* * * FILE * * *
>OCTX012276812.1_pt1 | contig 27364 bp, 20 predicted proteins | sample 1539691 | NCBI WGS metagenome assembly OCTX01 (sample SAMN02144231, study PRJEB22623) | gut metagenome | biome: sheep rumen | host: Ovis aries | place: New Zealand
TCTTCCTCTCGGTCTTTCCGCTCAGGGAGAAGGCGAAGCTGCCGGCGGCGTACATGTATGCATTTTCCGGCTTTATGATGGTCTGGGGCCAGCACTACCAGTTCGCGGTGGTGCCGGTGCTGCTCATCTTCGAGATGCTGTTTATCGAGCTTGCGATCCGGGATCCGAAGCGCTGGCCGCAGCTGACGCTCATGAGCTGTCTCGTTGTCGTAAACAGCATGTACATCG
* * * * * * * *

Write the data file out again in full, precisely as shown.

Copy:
>OCTX012276812.1_pt1 | contig 27364 bp, 20 predicted proteins | sample 1539691 | NCBI WGS metagenome assembly OCTX01 (sample SAMN02144231, study PRJEB22623) | gut metagenome | biome: sheep rumen | host: Ovis aries | place: New Zealand
TCTTCCTCTCGGTCTTTCCGCTCAGGGAGAAGGCGAAGCTGCCGGCGGCGTACATGTATGCATTTTCCGGCTTTATGATGGTCTGGGGCCAGCACTACCAGTTCGCGGTGGTGCCGGTGCTGCTCATCTTCGAGATGCTGTTTATCGAGCTTGCGATCCGGGATCCGAAGCGCTGGCCGCAGCTGACGCTCATGAGCTGTCTCGTTGTCGTAAACAGCATGTACATCG